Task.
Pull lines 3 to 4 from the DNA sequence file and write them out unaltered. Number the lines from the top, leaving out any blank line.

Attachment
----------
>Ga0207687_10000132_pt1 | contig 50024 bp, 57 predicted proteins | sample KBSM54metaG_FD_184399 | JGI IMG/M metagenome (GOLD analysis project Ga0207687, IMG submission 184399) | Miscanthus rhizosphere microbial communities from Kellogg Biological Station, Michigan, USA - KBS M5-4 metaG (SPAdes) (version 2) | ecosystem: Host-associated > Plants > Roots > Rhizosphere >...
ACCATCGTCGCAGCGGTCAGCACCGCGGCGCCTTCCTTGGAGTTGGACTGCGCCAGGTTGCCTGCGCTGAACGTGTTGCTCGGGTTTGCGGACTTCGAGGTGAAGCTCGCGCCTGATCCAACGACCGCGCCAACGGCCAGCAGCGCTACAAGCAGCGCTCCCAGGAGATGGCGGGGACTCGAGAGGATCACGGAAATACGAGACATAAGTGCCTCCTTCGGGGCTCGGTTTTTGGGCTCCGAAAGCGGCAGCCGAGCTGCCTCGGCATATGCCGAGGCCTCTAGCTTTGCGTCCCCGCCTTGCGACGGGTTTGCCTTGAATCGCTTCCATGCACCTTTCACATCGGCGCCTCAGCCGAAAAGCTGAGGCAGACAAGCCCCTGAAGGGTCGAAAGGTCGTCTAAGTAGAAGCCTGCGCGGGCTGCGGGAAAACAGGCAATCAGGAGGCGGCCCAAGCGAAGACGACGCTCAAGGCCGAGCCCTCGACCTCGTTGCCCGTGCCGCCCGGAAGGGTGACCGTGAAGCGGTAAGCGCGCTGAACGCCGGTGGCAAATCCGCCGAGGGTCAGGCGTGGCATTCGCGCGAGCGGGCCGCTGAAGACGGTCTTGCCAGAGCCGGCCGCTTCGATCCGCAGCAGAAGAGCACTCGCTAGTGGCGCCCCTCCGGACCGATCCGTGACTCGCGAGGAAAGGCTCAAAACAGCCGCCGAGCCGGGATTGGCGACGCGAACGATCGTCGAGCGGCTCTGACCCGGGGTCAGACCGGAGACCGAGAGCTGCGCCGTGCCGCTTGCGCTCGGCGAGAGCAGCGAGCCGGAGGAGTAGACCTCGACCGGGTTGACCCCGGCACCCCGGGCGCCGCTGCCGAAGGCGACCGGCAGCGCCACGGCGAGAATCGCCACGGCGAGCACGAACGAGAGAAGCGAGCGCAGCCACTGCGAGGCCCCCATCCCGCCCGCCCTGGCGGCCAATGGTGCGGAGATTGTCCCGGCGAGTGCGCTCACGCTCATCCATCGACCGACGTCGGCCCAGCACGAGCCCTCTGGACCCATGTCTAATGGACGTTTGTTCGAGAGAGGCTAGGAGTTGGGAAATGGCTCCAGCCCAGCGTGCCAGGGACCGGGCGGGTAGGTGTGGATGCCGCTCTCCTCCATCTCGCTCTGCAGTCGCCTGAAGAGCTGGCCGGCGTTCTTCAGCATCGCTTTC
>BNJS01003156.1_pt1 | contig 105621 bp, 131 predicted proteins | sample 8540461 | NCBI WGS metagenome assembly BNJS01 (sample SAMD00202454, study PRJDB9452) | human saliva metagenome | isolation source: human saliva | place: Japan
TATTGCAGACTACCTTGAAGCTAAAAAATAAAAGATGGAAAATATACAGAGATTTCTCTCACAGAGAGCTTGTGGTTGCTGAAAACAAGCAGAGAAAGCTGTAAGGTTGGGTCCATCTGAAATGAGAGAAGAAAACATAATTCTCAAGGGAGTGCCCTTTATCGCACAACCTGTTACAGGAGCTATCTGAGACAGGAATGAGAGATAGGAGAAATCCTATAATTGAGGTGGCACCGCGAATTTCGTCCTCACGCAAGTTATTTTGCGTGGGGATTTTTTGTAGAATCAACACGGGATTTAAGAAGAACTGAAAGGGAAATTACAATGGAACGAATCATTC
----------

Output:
>BNJS01003156.1_pt1 | contig 105621 bp, 131 predicted proteins | sample 8540461 | NCBI WGS metagenome assembly BNJS01 (sample SAMD00202454, study PRJDB9452) | human saliva metagenome | isolation source: human saliva | place: Japan
TATTGCAGACTACCTTGAAGCTAAAAAATAAAAGATGGAAAATATACAGAGATTTCTCTCACAGAGAGCTTGTGGTTGCTGAAAACAAGCAGAGAAAGCTGTAAGGTTGGGTCCATCTGAAATGAGAGAAGAAAACATAATTCTCAAGGGAGTGCCCTTTATCGCACAACCTGTTACAGGAGCTATCTGAGACAGGAATGAGAGATAGGAGAAATCCTATAATTGAGGTGGCACCGCGAATTTCGTCCTCACGCAAGTTATTTTGCGTGGGGATTTTTTGTAGAATCAACACGGGATTTAAGAAGAACTGAAAGGGAAATTACAATGGAACGAATCATTC